As I took my seat at the council table before our April 10 meeting, I saw a memo from the mayor before me.
My eyes flashed straight to its last paragraph, which stated that “the city of Gloucester needs to make an informed decision about how to address this important problem, and the administration looks forward to a more comprehensive review and analysis of options, and a formal plan, all of which is inclusive of citizen input.”
“Hallelujah,” I thought to myself, “we’re going to do a full study of the condition and needs of all our elementary school buildings, including Fuller School, before we jump into the construction of a new West Parish School.”
Then I checked the subject line of the mayor’s memo and saw it was an announcement of her rejection of a Board of Health recommendation that the City join the Northeast Mosquito Control District. The mosquitoes were safe, but the integrity of the city’s capital planning processes was not. The joke was on me.
The latest development in the ongoing saga of the future of Fuller School unfolded at that same meeting – a request that the City join the School Department in commissioning a $120,000 comprehensive review of the City’s elementary schools so “we will have a solid grasp of and a blueprint for the district’s entire elementary school program over the next decade.”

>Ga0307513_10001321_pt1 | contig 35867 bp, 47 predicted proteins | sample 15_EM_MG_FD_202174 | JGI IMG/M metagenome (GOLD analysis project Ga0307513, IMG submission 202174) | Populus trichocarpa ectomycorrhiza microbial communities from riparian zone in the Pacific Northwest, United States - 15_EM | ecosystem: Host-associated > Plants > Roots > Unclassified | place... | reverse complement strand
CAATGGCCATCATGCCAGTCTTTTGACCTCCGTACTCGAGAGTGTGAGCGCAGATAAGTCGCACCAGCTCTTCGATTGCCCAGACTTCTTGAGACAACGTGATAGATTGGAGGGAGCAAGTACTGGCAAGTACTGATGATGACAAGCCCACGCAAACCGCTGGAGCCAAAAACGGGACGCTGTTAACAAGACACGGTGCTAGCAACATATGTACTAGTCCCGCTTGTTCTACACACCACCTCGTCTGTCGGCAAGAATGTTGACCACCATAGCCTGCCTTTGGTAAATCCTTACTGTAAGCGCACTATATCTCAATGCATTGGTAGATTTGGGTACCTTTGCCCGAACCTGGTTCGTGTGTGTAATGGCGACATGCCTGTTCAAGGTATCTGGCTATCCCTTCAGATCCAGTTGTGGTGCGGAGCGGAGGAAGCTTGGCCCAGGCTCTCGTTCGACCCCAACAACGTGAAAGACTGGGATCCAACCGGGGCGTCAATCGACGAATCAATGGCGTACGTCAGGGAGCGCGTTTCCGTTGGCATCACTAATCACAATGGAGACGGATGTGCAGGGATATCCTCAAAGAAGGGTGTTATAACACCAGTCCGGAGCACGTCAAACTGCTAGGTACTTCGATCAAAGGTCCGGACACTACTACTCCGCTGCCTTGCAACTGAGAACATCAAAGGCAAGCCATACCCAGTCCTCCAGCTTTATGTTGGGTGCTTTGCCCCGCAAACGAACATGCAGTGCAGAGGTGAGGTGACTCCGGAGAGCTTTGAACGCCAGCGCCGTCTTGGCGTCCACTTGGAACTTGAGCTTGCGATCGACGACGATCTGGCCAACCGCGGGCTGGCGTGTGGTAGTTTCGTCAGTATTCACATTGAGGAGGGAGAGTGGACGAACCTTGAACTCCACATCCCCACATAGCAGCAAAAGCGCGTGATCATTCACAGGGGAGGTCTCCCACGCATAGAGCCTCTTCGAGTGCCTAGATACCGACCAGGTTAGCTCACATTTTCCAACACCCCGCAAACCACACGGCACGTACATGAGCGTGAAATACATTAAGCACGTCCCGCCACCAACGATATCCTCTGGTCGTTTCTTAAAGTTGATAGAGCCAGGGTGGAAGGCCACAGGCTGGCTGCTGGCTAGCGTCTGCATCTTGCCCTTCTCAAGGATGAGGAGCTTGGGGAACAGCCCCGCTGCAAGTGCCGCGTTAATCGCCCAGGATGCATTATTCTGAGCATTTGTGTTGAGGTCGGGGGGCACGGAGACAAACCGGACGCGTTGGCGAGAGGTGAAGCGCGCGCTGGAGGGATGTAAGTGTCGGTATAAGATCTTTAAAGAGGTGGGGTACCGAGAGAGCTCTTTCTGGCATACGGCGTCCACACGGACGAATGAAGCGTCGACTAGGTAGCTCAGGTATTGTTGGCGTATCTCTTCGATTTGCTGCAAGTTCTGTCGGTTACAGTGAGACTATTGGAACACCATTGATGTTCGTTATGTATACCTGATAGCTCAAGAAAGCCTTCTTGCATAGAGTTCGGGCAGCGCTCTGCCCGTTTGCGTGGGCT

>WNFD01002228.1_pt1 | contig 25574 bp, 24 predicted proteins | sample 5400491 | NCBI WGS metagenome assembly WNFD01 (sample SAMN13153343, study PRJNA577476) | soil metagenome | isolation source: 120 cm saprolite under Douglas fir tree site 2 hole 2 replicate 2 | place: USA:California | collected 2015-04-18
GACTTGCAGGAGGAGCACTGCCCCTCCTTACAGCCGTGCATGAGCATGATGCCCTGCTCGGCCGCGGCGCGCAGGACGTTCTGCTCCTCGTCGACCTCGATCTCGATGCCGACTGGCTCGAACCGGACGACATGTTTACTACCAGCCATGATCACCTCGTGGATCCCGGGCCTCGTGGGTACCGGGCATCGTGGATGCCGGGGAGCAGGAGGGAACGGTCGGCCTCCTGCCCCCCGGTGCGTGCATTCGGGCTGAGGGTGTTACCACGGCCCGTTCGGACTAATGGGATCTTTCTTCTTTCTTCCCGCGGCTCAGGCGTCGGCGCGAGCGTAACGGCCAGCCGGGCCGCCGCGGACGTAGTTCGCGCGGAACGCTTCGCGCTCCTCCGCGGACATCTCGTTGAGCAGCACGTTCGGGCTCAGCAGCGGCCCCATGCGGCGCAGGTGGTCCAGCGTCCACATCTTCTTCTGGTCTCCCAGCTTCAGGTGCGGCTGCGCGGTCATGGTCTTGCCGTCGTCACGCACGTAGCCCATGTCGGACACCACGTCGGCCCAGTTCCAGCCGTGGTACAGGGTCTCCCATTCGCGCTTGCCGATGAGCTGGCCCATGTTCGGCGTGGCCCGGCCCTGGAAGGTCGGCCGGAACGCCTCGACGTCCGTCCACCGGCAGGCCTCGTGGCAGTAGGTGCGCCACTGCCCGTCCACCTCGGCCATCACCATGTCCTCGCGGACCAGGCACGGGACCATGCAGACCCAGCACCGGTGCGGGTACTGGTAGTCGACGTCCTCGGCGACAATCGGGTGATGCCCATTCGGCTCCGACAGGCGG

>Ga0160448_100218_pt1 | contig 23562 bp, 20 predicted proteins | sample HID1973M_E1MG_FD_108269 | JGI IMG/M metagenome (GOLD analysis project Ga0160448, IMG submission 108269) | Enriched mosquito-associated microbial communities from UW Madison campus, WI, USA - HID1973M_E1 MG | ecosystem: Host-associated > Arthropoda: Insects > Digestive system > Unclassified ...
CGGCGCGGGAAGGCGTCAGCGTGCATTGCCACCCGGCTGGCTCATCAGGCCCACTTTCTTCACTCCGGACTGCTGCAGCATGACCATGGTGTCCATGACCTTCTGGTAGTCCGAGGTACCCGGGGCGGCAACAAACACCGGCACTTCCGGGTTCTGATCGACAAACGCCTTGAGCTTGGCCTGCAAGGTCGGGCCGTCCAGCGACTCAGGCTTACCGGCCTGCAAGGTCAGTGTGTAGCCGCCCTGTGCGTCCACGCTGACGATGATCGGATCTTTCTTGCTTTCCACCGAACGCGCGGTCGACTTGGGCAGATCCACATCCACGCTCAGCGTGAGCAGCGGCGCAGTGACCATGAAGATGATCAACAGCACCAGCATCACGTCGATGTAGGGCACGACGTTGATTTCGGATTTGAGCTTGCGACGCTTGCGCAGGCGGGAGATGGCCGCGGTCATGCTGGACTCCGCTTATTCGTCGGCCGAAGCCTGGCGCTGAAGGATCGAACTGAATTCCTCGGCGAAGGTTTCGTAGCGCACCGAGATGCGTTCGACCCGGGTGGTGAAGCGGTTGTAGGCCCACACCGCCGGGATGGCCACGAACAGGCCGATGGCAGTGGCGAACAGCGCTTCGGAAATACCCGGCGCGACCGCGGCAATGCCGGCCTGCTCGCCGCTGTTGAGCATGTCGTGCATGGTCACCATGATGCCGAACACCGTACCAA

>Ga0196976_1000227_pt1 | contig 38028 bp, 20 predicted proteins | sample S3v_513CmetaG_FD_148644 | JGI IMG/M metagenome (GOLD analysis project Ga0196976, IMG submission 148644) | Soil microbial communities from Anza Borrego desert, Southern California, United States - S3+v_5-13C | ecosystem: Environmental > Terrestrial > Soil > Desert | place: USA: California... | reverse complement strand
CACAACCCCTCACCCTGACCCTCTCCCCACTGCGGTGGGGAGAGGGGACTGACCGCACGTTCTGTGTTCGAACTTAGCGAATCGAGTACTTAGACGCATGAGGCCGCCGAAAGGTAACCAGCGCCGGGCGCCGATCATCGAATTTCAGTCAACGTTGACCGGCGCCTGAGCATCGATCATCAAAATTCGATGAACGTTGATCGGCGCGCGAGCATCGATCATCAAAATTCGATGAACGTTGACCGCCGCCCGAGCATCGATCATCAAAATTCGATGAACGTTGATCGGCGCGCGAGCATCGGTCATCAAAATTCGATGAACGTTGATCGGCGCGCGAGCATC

But the scope of the study is limited to Veterans, East Gloucester, Beeman and Plum Cove elementary schools. Moth-balled Fuller School is not included; so much for comprehensive.
I urge folks to take a drive up to Fuller School and do what I recently did myself – take a good look at it. What is structurally one of the most solidly-built buildings the city owns is being systematically destroyed by willful neglect. A once vibrant facility that, in its time, served so well the kids of Gloucester’s downtown Wards 2 and 3 now more resembles the set of an urban scene in one of those post-apocalyptic movies.